Before then, each contestant had been permitted a knapsack of clothing items, including some survival gear. But for “Pearl Islands,” the players, who included Mr. Boneham, were surprised to enter the competition with significantly fewer items than they had worked with producers to select.
Once cast members arrived at the shooting location, Mr. Probst said, they were asked to dress in certain outfits they had brought to wear for press photos that would be used to promote the show. Mr. Boneham wore his tie dye. Lillian Morris, a Boy Scout leader, dressed in a full scouting uniform. Shawn Cohen, an advertising sales executive, was in an Armani suit.
But instead of going to a photo shoot, cast members were plunged immediately into the game, wearing only the clothes on their backs.
“Some of the most iconic looks of ‘Survivor’ came from that season,” Mr. Probst said.
Sandra Diaz-Twine, the winner of “Pearl Islands,” said she was shocked when she realized that most of the clothes the production crew had approved for her to bring couldn’t be used.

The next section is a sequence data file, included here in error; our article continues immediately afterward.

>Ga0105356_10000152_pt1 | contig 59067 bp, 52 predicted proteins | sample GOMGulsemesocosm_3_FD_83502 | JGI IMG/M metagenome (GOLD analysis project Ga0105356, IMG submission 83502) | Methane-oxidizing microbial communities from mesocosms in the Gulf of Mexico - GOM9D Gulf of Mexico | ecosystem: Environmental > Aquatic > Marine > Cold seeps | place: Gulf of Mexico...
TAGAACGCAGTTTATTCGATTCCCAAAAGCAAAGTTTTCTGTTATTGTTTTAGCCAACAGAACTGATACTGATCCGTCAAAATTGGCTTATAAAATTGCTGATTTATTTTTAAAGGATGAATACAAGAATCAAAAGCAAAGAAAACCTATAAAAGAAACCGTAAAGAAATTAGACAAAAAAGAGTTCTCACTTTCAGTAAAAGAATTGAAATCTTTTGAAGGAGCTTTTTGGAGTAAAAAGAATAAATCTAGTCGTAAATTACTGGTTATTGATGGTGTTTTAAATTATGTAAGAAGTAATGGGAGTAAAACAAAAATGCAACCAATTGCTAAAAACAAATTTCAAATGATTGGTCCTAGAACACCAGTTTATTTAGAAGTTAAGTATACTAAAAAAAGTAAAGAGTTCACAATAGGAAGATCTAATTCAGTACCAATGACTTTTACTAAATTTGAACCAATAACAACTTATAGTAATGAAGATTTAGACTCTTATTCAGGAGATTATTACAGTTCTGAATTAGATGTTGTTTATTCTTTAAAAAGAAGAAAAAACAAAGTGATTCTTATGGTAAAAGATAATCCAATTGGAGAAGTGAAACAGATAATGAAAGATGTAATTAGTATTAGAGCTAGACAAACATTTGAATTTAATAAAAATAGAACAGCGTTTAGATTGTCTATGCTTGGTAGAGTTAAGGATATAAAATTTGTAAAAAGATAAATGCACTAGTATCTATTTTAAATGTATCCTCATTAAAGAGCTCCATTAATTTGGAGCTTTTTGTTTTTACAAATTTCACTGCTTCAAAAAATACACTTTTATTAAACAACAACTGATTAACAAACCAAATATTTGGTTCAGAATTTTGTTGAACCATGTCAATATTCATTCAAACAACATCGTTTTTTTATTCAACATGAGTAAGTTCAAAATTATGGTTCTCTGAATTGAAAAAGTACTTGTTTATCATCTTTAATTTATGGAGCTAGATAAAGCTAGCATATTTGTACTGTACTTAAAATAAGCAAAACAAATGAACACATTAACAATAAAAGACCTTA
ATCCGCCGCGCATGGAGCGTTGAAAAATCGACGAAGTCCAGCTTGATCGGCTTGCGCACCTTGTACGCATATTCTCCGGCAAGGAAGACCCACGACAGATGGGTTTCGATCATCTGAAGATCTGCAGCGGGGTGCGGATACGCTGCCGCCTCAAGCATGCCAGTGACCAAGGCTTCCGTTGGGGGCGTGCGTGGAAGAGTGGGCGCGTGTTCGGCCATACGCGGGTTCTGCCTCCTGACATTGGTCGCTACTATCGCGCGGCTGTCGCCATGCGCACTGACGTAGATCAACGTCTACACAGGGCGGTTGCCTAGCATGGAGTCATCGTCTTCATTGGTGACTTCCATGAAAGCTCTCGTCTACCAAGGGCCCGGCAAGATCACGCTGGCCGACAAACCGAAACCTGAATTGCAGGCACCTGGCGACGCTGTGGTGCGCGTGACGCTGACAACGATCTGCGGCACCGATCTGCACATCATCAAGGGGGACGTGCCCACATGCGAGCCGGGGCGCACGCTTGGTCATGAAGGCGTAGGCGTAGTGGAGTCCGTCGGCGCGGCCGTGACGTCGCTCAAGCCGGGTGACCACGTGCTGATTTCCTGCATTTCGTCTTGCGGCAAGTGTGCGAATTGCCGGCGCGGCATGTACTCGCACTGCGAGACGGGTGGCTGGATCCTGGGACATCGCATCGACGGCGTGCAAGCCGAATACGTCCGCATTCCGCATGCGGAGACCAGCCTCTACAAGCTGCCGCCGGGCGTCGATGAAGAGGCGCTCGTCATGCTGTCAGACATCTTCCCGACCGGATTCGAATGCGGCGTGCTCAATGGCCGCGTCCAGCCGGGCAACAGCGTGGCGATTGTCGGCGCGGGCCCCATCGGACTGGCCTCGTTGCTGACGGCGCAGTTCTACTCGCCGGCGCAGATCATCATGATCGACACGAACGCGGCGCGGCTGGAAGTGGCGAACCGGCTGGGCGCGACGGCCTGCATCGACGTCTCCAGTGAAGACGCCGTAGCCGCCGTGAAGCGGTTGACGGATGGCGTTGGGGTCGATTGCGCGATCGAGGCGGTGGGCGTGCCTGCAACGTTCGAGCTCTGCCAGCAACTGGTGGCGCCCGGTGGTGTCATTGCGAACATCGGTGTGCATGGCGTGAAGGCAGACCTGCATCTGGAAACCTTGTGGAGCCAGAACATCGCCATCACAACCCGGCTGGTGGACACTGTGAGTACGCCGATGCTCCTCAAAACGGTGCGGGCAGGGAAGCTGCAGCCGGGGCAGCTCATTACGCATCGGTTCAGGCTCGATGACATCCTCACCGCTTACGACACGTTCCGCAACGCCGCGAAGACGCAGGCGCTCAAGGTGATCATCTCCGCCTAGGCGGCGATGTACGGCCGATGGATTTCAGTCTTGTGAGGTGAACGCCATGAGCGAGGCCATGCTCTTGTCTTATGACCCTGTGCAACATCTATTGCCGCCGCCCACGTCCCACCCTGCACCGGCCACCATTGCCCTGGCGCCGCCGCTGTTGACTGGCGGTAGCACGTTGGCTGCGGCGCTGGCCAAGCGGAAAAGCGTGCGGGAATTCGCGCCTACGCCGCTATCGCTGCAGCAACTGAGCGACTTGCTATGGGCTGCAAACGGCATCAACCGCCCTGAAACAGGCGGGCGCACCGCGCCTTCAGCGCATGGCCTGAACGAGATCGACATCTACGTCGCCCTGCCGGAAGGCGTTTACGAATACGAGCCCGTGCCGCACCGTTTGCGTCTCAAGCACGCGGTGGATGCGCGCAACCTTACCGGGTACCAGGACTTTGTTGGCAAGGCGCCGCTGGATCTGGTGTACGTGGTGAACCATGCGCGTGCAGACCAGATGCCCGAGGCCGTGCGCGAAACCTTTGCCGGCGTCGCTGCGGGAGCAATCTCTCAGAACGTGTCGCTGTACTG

“I had charged like $500, $600, on my credit card,” said Ms. Diaz-Twine, 49, who lives in Fayetteville, Ark., and has appeared in several subsequent seasons of the show. “I wanted to make sure that I had a different clean outfit like every day. And then they say you’re jumping off the boat with just the clothes on your back. I was like, Oh my god, I charged all this stuff to my credit card.”
Since then, “Survivor” has gone back and forth on what clothing — and how much of it — contestants may bring. “We always listen to players,” Mr. Probst said. “It’s a give and take.”